In the initial days, I played a lot of games on a program called Chessmaster as well as on the Internet Chess Club (ICC). Besides playing, I did several puzzles on a website called chesstempo. Each day, I dedicated a couple of hours playing chess and learning new concepts. Specifically, I avoided any opening work as I thought it was lengthy, and instead, I focused on middle game and strategy building topics. Also, I participated in many tournaments because I enjoyed the playing atmosphere as well as meeting new people.
4. What led you to take the jump into the big league of chess- the titles, US championships, world tournaments, etc.? When did you decide that you should focus more on chess?
In 2010, I was seriously playing the piano and chess. However, I decided to focus on one extracurricular activity and randomly picked chess. I was going to switch back to playing the piano if I didn't see any progress with my chess career within the first year. However, within the first year, I gained a lot of rating points, and my coaches noticed that I had the potential to go even further. My early success came in April 2011, when I played in an All-Girls Nationals in Chicago, IL. In this tournament, I placed 3rd, tied for 2nd! This event made me realize that I had a future in chess, and then I decided to be more serious about the game. From that point on, I played in many tournaments and started to participate in international events from 2012 onwards.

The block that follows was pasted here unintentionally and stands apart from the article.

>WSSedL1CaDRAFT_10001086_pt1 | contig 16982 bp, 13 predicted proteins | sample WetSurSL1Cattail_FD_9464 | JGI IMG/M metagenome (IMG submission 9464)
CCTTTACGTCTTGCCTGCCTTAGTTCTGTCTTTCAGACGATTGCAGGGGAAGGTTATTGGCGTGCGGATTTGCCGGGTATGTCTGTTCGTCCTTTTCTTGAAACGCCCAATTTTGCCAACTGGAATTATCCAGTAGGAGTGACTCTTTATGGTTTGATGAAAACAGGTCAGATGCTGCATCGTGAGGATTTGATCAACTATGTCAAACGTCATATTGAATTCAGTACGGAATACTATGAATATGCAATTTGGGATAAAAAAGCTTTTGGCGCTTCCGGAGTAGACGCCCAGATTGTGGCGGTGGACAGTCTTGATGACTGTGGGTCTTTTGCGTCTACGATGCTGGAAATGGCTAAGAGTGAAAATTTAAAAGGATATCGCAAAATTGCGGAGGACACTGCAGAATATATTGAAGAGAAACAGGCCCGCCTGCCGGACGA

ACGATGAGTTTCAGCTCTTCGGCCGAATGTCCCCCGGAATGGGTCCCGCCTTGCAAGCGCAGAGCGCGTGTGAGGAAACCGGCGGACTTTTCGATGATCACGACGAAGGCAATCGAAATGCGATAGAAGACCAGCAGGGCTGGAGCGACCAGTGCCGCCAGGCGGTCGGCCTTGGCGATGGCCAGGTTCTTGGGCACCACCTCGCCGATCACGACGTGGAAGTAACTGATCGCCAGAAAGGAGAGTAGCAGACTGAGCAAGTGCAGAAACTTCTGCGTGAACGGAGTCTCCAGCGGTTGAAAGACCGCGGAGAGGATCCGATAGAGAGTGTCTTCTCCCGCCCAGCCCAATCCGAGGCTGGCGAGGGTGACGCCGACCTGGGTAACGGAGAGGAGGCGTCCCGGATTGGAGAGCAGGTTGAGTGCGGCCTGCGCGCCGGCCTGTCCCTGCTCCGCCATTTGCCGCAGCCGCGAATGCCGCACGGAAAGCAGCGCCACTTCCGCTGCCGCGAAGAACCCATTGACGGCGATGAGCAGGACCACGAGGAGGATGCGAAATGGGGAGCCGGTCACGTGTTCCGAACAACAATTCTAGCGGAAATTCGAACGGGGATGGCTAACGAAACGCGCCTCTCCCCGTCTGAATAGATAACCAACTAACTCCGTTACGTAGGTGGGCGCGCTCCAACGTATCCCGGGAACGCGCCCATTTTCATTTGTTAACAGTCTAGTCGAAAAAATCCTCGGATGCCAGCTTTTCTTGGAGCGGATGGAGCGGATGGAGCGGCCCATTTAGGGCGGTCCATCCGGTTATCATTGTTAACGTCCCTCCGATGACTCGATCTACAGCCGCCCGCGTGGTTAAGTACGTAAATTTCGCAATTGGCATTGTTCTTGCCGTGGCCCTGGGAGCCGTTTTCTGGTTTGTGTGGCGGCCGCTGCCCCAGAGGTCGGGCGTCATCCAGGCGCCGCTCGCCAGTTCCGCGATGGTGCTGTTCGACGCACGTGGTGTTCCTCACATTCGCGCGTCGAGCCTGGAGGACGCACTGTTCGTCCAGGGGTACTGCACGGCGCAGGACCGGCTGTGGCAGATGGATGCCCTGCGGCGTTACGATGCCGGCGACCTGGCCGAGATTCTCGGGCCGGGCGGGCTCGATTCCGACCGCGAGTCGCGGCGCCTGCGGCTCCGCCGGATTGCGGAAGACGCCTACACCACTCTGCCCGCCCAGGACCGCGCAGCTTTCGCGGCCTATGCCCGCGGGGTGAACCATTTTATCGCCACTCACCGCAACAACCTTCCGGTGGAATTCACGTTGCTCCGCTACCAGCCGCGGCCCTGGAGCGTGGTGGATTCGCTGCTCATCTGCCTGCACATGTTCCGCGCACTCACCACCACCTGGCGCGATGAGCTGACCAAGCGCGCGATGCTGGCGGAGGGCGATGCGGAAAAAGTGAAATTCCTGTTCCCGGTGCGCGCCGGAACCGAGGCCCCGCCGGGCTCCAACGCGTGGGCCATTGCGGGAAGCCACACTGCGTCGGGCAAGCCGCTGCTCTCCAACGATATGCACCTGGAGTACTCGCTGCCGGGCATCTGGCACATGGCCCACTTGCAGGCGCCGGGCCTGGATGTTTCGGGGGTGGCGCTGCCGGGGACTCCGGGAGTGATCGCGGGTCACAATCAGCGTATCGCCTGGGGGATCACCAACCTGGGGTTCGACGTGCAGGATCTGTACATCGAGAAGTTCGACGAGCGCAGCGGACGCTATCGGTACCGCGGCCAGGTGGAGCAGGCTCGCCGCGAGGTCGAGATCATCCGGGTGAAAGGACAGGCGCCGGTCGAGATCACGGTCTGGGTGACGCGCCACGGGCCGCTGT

5. Can you share your thoughts on the preparation for earning your WIM title?
For the WIM title, I practiced a lot and studied 4-5 hours a day. I achieved the honor in the summer of 2015 when I won the gold medal at a Pan-American Youth tournament in El Salvador. Because I won the top prize, I didn't need to go through the traditional path and get three norms. Instead, I was directly awarded the title.
6. Tournaments at the top-level are strenuous and physically demanding. How do you prepare before, during, and after such events?